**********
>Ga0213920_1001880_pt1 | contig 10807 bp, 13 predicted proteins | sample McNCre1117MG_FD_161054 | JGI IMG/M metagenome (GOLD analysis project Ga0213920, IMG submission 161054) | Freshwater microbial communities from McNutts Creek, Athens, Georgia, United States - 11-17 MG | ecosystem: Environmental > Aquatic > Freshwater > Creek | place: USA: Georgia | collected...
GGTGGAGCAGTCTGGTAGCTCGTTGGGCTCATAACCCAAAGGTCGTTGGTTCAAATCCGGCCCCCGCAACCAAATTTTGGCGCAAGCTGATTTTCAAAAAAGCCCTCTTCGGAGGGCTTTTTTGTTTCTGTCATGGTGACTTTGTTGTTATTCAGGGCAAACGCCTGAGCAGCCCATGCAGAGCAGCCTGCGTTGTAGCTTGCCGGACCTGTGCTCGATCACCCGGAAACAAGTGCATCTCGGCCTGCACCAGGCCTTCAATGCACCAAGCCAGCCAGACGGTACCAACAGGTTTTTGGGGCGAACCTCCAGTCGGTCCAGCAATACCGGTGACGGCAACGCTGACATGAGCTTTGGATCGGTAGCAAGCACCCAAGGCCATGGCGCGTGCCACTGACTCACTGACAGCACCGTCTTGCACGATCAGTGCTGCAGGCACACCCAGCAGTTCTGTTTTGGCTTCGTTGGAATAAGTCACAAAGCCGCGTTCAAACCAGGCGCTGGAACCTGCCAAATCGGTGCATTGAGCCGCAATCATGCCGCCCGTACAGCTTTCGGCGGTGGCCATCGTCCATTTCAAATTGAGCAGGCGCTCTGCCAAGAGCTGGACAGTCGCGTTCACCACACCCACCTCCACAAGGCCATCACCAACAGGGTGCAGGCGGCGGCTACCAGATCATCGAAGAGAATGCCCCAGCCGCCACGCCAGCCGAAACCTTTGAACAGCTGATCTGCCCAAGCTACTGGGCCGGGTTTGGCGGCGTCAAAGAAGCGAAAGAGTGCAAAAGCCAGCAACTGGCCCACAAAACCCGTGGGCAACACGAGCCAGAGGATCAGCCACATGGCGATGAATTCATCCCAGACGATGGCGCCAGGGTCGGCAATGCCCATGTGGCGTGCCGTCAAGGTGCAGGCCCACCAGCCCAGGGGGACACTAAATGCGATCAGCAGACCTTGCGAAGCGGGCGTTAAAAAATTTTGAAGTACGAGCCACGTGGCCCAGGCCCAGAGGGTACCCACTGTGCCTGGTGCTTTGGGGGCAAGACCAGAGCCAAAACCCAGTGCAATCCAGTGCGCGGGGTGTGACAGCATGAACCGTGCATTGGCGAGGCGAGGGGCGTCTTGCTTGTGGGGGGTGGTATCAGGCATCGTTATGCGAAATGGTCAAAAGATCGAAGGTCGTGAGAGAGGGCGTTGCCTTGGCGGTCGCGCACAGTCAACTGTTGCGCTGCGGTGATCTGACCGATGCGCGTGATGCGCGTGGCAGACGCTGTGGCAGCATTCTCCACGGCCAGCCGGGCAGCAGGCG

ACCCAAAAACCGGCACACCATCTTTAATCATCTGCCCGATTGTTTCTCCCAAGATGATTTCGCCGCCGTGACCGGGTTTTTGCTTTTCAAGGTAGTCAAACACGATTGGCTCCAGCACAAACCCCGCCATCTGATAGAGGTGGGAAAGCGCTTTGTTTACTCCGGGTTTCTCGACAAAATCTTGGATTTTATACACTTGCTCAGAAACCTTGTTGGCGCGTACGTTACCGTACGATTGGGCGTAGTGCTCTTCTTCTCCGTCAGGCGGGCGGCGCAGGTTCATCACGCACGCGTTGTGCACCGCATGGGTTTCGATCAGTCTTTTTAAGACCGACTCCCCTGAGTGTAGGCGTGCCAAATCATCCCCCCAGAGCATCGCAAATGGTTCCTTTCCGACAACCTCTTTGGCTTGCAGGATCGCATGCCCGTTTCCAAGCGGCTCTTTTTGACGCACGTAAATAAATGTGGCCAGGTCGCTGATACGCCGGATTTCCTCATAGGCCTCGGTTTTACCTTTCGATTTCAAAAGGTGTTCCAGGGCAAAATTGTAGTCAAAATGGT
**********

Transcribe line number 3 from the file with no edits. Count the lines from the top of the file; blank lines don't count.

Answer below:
ACCCAAAAACCGGCACACCATCTTTAATCATCTGCCCGATTGTTTCTCCCAAGATGATTTCGCCGCCGTGACCGGGTTTTTGCTTTTCAAGGTAGTCAAACACGATTGGCTCCAGCACAAACCCCGCCATCTGATAGAGGTGGGAAAGCGCTTTGTTTACTCCGGGTTTCTCGACAAAATCTTGGATTTTATACACTTGCTCAGAAACCTTGTTGGCGCGTACGTTACCGTACGATTGGGCGTAGTGCTCTTCTTCTCCGTCAGGCGGGCGGCGCAGGTTCATCACGCACGCGTTGTGCACCGCATGGGTTTCGATCAGTCTTTTTAAGACCGACTCCCCTGAGTGTAGGCGTGCCAAATCATCCCCCCAGAGCATCGCAAATGGTTCCTTTCCGACAACCTCTTTGGCTTGCAGGATCGCATGCCCGTTTCCAAGCGGCTCTTTTTGACGCACGTAAATAAATGTGGCCAGGTCGCTGATACGCCGGATTTCCTCATAGGCCTCGGTTTTACCTTTCGATTTCAAAAGGTGTTCCAGGGCAAAATTGTAGTCAAAATGGT